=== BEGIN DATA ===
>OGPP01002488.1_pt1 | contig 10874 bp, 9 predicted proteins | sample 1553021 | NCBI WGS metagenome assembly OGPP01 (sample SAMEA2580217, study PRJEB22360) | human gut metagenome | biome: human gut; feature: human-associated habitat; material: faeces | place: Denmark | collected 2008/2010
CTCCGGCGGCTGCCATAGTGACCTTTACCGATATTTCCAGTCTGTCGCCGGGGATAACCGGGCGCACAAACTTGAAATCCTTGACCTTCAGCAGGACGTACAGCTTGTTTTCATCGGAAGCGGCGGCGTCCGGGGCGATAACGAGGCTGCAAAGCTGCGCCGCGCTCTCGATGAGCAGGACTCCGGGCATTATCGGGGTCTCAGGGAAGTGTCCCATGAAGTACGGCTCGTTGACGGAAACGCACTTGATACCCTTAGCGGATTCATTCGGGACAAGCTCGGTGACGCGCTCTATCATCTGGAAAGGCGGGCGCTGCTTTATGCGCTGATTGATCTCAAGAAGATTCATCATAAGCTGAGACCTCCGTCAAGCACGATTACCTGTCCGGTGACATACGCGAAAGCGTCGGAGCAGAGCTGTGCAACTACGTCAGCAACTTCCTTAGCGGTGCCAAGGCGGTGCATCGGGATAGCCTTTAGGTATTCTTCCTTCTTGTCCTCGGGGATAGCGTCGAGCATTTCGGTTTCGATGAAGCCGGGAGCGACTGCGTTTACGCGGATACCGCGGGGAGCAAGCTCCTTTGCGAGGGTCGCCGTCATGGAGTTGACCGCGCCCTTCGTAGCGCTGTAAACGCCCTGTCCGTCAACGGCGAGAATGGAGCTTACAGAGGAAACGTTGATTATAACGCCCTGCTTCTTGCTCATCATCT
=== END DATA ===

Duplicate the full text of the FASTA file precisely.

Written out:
>OGPP01002488.1_pt1 | contig 10874 bp, 9 predicted proteins | sample 1553021 | NCBI WGS metagenome assembly OGPP01 (sample SAMEA2580217, study PRJEB22360) | human gut metagenome | biome: human gut; feature: human-associated habitat; material: faeces | place: Denmark | collected 2008/2010
CTCCGGCGGCTGCCATAGTGACCTTTACCGATATTTCCAGTCTGTCGCCGGGGATAACCGGGCGCACAAACTTGAAATCCTTGACCTTCAGCAGGACGTACAGCTTGTTTTCATCGGAAGCGGCGGCGTCCGGGGCGATAACGAGGCTGCAAAGCTGCGCCGCGCTCTCGATGAGCAGGACTCCGGGCATTATCGGGGTCTCAGGGAAGTGTCCCATGAAGTACGGCTCGTTGACGGAAACGCACTTGATACCCTTAGCGGATTCATTCGGGACAAGCTCGGTGACGCGCTCTATCATCTGGAAAGGCGGGCGCTGCTTTATGCGCTGATTGATCTCAAGAAGATTCATCATAAGCTGAGACCTCCGTCAAGCACGATTACCTGTCCGGTGACATACGCGAAAGCGTCGGAGCAGAGCTGTGCAACTACGTCAGCAACTTCCTTAGCGGTGCCAAGGCGGTGCATCGGGATAGCCTTTAGGTATTCTTCCTTCTTGTCCTCGGGGATAGCGTCGAGCATTTCGGTTTCGATGAAGCCGGGAGCGACTGCGTTTACGCGGATACCGCGGGGAGCAAGCTCCTTTGCGAGGGTCGCCGTCATGGAGTTGACCGCGCCCTTCGTAGCGCTGTAAACGCCCTGTCCGTCAACGGCGAGAATGGAGCTTACAGAGGAAACGTTGATTATAACGCCCTGCTTCTTGCTCATCATCT